Sanho Tree is a Fellow at the Institute for Policy Studies and has been Director of its Drug Policy Project since 1998. A former military and diplomatic historian, his current work encompasses the reform of both international and domestic drug policies by promoting alternatives to the failed prohibitionist model. In recent years the project has focused on ending the damage caused by the drug wars in Colombia, Bolivia, Mexico, Afghanistan, and the Philippines. Establishing humane and sustainable alternatives to the drug war fits into the IPS mandate as one of the major contemporary social justice issues at home and abroad.
He has been featured in more than a dozen documentaries and frequently lectures at universities and conferences around the world. He previously collaborated with Dr. Gar Alperovitz on The Decision to Use the Atomic Bomb and the Architecture of an American Myth (Knopf, 1995). He was also associate editor of CovertAction Quarterly, an award-winning magazine of investigative journalism, and worked at the International Human Rights Law Group in the late 1980s. Currently, he serves on the board of the Andean Information Network.
The president says his signature border policy would stop drugs. Instead, it would lead to more deadly adulterants and overdoses.
Trump has lavished praised on Duterte's extrajudicial murders — and Duterte's envoy to the U.S. is developing a little project called Trump Tower Manila.
There are countless reasons why President Duterte’s Drug War isn’t helping Philippine society—and a $140 million reason President Trump might be willing to look the other way.
A wall may be a powerful symbol, but it won't be a useful tool in the war on drugs, Sanho Tree explains in an interview with Vice.
In this interview with Vox, IPS drug policy expert Sanho Tree explains how evolution could have predicted the failure of the war on drugs.
No matter how tall or deep Trump's wall is, it will not stop the flow of drugs or traffickers into the U.S., in fact it will heighten the national security risk.
Prohibition breeds heroin substitutes that are often more dangerous and more difficult to stop, Tree tells CCTV.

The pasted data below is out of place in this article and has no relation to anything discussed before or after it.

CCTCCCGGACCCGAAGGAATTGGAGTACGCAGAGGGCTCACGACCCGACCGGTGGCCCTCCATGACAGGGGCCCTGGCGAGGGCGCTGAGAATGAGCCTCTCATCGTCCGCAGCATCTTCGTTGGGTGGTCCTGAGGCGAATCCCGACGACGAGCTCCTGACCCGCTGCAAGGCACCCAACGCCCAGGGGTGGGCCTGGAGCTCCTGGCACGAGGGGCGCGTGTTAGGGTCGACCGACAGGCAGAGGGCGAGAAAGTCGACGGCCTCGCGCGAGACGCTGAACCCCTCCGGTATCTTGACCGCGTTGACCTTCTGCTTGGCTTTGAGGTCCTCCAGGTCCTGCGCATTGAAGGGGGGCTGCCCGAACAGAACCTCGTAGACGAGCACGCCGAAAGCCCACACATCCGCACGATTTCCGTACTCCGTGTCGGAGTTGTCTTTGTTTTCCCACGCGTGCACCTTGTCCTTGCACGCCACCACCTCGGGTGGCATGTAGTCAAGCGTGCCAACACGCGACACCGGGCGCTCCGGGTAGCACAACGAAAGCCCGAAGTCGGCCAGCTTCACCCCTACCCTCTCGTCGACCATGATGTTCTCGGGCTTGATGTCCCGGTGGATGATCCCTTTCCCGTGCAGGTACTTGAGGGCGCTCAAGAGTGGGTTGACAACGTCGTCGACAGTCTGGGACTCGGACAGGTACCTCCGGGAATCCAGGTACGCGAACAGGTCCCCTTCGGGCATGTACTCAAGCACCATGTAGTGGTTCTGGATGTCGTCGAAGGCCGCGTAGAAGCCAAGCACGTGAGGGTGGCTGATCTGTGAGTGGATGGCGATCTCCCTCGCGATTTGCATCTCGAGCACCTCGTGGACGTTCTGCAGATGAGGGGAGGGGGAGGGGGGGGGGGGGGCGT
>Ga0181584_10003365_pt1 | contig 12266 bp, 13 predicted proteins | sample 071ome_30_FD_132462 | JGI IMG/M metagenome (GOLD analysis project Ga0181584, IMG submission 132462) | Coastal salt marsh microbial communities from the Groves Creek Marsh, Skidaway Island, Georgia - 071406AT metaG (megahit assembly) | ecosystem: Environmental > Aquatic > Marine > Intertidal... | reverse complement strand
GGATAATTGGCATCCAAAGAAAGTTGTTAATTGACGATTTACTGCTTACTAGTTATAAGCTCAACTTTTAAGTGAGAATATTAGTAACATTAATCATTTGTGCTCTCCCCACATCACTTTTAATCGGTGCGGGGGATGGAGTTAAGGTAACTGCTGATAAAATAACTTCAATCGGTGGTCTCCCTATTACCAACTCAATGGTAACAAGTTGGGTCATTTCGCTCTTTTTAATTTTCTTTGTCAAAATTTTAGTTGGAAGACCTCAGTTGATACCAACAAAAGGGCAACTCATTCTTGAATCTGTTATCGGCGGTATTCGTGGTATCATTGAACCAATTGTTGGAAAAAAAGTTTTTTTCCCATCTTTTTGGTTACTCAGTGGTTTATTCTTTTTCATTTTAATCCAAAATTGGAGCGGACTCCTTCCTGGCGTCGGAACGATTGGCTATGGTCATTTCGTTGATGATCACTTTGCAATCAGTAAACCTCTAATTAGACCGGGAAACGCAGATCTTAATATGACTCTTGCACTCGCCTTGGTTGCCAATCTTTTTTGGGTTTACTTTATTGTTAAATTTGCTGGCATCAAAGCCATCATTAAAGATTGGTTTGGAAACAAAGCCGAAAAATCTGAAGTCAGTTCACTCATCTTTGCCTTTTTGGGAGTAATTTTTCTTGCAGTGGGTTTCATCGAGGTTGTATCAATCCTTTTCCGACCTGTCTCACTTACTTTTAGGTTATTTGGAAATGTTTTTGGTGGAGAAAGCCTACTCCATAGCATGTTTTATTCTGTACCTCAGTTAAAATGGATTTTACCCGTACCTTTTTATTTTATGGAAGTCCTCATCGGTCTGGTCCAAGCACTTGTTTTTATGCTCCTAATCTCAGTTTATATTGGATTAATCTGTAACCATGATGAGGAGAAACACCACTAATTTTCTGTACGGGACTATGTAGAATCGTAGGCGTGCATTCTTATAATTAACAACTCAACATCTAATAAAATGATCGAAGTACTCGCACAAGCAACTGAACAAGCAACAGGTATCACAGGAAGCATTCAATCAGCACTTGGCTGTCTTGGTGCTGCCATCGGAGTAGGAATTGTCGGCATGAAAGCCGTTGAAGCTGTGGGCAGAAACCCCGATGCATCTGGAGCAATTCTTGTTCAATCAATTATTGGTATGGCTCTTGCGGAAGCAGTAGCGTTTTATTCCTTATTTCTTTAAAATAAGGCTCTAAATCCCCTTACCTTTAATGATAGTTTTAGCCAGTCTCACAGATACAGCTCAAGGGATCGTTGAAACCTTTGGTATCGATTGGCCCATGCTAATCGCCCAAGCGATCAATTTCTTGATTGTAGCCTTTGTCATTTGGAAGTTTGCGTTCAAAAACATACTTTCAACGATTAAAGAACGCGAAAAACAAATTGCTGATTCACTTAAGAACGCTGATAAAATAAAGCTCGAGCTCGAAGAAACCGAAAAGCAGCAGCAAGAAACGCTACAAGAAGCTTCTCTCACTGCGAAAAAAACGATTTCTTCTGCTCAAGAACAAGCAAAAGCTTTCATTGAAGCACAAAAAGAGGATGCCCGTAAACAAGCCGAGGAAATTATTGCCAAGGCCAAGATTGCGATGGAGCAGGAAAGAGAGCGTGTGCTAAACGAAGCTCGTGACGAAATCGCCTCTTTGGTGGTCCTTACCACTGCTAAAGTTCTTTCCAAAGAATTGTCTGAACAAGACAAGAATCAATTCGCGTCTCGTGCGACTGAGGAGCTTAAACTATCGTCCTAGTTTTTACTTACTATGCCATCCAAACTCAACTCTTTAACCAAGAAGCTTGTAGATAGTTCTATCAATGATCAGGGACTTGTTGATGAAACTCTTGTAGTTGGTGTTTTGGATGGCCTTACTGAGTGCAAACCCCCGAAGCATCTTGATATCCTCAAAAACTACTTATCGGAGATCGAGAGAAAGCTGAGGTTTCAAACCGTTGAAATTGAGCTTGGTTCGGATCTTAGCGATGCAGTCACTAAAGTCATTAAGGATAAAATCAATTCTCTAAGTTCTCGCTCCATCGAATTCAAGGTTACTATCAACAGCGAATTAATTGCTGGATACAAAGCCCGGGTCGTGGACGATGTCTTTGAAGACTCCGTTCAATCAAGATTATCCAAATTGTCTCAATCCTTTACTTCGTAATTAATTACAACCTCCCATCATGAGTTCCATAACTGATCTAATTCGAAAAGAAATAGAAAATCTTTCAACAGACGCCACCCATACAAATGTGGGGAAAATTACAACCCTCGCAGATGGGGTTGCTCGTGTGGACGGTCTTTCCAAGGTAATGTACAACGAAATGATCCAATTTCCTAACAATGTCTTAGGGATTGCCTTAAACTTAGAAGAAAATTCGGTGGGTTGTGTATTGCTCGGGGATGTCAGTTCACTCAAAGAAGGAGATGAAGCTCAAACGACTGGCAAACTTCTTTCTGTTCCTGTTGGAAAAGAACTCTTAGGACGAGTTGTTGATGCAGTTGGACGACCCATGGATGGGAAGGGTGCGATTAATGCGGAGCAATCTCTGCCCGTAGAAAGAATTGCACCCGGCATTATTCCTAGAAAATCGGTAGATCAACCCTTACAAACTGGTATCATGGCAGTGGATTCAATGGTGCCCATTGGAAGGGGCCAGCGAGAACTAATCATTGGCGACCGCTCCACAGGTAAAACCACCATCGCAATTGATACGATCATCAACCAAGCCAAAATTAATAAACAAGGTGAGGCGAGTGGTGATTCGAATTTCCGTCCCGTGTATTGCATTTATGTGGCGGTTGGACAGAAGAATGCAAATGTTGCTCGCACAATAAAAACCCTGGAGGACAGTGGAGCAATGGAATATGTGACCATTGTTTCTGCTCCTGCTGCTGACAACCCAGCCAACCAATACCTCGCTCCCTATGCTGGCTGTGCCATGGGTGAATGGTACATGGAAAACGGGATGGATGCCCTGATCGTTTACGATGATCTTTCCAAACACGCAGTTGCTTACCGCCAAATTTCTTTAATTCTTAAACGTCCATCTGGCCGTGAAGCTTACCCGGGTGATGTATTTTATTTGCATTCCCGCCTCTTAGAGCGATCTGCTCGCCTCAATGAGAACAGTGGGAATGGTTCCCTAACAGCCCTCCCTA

Ramping up the risk premium through harsher tactics only makes drug trafficking more profitable, IPS drug policy expert Sanho Tree told CCTV.
Western civilization's arbitrary categorization of drugs into UN treaties flies in the face of thousands of years of traditional medicine, Sanho Tree tells Free Culture Radio.
Drug policy expert Sanho Tree tells CCTV that two different worlds are developing. While the Americas are moving towards legalization, other countries are clamping down harder on drug laws.
IPS drug policy expert Sanho Tree says strategies to address underlying drivers, including inequality and systemic lack of opportunities in Central America, is key to developing alternatives to the war on drugs.
IPS' drug policy expert answers questions about the drug war in a live chat in New Zealand
U.S. drug policy has been an "excerise in futility"
The war on drugs "turns relatively cheap products into something worth more then their weight in gold," says Sanho Tree on CCTV America.
CCTV interviews Sanho Tree, drug policy expert, on Uruguay's "historic and counterintuitive" decision to be the first country in the world to legalize the production and sale of marijuana.
Romney's words may have left us with the impression of a debate win, but he failed to restrain his signature off-putting smirks.
On Al-Jazeera's Inside Story roundtable discussion, IPSer Sanho Tree discusses how the U.S. State Department gets to play judge, jury, and executioner in Honduras.
The government of Peru is getting tough on traffickers and encouraging farmers to plant alternative crops, but will it work?
The way things get done in Washington, D.C. depends on closed door whispering. It is time to develop a non-binding straw poll to put partisan concerns aside for the sake of America.
The international war on drugs isn't stopping drug use or trafficking -- but it is ruining lives. Drug policy expert Sanho Tree on what we can do differently.